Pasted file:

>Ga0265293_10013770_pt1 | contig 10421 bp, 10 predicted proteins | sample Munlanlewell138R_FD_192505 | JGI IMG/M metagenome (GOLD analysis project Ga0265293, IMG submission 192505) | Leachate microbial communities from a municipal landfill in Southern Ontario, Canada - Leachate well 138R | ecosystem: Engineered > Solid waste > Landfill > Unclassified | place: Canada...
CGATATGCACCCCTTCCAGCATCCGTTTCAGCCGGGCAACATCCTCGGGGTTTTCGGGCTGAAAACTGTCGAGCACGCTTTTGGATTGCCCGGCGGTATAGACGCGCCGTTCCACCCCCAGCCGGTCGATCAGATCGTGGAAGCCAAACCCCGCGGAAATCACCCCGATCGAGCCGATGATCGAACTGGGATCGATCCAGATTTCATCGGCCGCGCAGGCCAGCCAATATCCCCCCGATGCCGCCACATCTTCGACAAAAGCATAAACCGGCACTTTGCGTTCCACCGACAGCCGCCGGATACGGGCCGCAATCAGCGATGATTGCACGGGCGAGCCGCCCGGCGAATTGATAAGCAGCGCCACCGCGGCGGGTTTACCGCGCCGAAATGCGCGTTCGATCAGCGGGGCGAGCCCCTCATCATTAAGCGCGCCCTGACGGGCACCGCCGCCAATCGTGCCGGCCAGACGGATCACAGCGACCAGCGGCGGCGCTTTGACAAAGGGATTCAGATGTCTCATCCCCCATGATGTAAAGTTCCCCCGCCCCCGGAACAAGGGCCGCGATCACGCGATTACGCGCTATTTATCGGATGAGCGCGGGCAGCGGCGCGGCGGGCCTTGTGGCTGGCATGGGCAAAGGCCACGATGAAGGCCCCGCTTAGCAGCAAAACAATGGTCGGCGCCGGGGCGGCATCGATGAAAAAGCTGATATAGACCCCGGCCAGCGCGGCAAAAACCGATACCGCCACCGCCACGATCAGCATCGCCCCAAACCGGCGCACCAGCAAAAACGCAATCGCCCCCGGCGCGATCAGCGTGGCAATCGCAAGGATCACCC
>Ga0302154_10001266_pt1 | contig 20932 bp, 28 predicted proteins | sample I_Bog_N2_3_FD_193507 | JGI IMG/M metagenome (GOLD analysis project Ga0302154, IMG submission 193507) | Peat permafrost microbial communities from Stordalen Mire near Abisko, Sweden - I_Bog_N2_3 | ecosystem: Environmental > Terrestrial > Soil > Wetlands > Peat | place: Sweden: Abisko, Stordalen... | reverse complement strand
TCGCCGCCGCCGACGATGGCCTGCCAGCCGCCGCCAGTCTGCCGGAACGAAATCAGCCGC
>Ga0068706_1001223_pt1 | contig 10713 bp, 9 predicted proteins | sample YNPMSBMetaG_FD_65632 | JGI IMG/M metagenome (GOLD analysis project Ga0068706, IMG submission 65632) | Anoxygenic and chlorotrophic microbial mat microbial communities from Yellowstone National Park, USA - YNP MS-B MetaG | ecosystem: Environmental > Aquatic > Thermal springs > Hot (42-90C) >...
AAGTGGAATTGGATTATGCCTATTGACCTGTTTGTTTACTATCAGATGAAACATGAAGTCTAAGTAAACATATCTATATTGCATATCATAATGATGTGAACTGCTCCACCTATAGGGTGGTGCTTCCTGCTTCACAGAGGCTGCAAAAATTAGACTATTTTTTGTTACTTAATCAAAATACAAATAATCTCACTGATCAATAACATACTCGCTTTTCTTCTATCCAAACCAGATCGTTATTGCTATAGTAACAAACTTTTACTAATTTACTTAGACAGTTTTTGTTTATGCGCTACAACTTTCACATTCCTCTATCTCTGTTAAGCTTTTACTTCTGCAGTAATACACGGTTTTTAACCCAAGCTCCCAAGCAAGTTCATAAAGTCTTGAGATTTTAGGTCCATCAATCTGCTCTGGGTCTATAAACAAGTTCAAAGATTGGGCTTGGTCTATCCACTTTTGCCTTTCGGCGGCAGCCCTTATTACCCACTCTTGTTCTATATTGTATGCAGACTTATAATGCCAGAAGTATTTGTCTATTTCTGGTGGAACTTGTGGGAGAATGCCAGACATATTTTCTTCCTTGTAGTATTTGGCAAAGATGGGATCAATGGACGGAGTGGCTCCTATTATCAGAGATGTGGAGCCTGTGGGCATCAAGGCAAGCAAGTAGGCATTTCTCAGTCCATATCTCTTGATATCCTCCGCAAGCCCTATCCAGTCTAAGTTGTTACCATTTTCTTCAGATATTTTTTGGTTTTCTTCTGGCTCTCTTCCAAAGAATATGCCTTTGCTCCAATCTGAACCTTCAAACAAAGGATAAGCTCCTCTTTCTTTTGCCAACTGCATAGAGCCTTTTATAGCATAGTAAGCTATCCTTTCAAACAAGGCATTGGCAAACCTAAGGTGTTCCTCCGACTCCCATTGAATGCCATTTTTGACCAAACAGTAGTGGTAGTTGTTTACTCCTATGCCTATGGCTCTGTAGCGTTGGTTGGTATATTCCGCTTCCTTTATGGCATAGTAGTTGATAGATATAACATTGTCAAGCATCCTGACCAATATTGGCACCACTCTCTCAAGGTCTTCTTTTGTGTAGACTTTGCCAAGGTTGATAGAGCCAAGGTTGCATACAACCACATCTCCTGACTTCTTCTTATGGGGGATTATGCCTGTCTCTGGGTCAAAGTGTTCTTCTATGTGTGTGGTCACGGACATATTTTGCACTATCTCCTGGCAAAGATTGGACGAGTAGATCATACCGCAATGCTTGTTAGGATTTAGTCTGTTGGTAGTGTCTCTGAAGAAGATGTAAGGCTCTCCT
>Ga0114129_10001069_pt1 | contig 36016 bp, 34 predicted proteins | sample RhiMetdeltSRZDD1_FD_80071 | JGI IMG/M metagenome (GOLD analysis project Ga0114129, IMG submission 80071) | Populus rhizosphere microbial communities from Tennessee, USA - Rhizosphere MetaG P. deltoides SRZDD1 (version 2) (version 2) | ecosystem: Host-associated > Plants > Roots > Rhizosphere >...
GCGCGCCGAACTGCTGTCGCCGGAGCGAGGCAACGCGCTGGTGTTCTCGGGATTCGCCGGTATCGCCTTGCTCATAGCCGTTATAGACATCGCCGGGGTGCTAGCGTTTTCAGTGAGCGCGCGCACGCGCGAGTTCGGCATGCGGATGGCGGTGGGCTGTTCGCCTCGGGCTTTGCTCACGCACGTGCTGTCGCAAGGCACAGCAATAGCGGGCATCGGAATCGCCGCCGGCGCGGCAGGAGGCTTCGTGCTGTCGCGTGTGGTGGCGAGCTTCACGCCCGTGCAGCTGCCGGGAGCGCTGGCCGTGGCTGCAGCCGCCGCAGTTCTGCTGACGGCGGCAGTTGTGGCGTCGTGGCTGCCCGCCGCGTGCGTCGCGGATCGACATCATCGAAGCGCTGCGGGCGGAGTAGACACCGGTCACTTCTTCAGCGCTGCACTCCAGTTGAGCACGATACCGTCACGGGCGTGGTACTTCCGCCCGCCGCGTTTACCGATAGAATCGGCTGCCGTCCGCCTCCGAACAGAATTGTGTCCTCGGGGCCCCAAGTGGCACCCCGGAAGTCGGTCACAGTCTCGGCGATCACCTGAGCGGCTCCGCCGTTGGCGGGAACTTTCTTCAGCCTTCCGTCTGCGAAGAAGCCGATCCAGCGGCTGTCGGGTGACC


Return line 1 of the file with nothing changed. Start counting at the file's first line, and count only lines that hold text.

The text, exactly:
>Ga0265293_10013770_pt1 | contig 10421 bp, 10 predicted proteins | sample Munlanlewell138R_FD_192505 | JGI IMG/M metagenome (GOLD analysis project Ga0265293, IMG submission 192505) | Leachate microbial communities from a municipal landfill in Southern Ontario, Canada - Leachate well 138R | ecosystem: Engineered > Solid waste > Landfill > Unclassified | place: Canada...